passport

This reminded me of something my brother and I have talked about before: how much less stressful tasks are when you do them way in advance of deadlines. Even though getting my passport renewed was a bit of a pain, I still have plenty of time before it expires, so I didn’t feel stressed about it. In fact, I felt like I was “on top of things” for getting it done so far in advance, so this task actually boosted my self-confidence. On the other hand, it would have been enormously stressful had I waited until the last minute {plus I would have needed to pay more for expedited shipping!}

I’m trying to give myself time and space to complete tasks ahead of deadlines, in all areas of my life.

Speaking of giving yourself time… this week’s challenge is to be five minutes early to every appointment you have, whether that is work, a lunch date with a friend, a doctor’s appointment, whatever! My sweetheart is really really good at this. He is always early, and it is one of the first things I noticed about him; being early for things shows his respect and consideration for other people’s time and commitments. Dana is excellent at this, too! Whenever we meet up, I always know I can count on her to be there at the time we’ve set.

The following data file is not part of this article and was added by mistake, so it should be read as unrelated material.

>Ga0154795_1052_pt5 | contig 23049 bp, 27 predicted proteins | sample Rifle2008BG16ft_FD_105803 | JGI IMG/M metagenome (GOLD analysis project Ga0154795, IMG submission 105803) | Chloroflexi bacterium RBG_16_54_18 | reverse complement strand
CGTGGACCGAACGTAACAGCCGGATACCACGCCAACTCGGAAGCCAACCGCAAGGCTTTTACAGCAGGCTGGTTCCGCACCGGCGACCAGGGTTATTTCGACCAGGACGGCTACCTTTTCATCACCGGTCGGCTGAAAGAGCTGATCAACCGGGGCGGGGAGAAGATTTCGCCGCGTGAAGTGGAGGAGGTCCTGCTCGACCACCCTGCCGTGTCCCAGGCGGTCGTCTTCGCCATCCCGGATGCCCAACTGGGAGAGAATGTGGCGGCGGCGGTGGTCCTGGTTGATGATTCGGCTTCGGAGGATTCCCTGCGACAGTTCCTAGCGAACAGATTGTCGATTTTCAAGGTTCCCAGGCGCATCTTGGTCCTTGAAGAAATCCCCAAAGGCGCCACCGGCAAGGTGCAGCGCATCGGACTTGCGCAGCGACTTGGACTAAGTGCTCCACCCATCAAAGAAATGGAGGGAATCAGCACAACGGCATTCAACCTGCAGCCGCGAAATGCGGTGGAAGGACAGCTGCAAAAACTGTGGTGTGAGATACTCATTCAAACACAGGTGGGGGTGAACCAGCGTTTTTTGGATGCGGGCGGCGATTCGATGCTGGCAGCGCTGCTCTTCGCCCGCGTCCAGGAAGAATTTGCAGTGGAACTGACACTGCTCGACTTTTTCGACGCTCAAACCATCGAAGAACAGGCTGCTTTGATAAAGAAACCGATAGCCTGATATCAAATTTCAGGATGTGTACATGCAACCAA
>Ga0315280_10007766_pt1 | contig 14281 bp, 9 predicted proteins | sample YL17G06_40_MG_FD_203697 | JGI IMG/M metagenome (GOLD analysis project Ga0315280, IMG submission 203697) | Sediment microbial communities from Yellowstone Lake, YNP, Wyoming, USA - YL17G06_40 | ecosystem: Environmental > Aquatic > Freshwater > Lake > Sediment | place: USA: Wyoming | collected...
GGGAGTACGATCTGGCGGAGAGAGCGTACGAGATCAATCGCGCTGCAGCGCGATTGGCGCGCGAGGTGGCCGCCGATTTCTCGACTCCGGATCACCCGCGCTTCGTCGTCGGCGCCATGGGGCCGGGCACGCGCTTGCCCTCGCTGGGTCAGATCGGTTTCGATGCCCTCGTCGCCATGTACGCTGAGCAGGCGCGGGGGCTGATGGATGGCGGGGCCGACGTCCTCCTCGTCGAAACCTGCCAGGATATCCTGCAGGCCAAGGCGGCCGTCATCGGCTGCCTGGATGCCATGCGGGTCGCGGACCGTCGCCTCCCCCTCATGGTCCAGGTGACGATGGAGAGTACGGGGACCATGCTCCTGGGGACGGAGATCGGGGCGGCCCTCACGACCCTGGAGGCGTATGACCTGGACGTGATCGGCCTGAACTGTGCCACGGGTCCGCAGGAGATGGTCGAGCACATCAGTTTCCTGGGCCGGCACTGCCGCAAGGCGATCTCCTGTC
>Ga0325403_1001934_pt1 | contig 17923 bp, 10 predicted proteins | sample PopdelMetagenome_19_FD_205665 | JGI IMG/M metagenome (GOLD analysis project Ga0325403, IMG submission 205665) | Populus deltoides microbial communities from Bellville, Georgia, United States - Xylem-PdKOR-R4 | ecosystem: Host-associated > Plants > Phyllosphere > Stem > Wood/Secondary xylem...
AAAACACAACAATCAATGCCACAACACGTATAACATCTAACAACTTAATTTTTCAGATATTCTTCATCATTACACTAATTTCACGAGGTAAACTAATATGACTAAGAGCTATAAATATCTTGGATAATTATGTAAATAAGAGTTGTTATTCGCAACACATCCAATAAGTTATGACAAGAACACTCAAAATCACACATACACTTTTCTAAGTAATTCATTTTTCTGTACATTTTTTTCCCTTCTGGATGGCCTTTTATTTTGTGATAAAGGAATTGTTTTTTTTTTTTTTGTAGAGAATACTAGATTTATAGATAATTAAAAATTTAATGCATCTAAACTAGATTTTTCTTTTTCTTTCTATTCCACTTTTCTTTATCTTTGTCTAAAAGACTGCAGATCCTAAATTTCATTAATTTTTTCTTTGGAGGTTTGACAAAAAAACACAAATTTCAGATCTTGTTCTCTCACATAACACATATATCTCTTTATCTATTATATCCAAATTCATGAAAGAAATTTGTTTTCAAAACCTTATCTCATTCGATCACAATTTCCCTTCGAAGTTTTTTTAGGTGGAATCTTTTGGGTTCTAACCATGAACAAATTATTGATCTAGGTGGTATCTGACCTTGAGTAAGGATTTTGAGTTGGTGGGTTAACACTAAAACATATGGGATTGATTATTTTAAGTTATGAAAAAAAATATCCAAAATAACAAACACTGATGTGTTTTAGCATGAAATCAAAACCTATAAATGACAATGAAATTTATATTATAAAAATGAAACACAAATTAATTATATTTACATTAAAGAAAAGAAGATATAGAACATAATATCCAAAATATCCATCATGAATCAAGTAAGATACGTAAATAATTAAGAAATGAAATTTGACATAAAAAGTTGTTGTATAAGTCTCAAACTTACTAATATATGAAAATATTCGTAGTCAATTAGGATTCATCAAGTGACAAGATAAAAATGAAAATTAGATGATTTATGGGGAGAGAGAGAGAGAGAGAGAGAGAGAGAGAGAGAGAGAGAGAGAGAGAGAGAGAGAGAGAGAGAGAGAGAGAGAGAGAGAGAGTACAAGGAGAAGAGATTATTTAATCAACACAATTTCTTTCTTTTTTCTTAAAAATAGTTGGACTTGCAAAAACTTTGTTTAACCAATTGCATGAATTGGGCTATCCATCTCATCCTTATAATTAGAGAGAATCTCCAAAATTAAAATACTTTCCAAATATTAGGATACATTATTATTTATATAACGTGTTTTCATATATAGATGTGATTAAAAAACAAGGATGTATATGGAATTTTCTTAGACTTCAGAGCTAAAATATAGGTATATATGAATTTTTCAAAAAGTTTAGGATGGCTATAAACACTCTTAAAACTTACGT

Then there’s me. I have the best intentions, but it seems like I’m always headed out the door five or ten minutes later than I planned to. As someone who is perpetually trying to squeeze in “just one more thing” before I leave, this week’s challenge is a really important one for me. We’ll see how I do!

Questions for the morning:

  • What task did you finally get done this week?
  • Do you tend to run late, or are you an early-arriver?

a year of living simply: week 6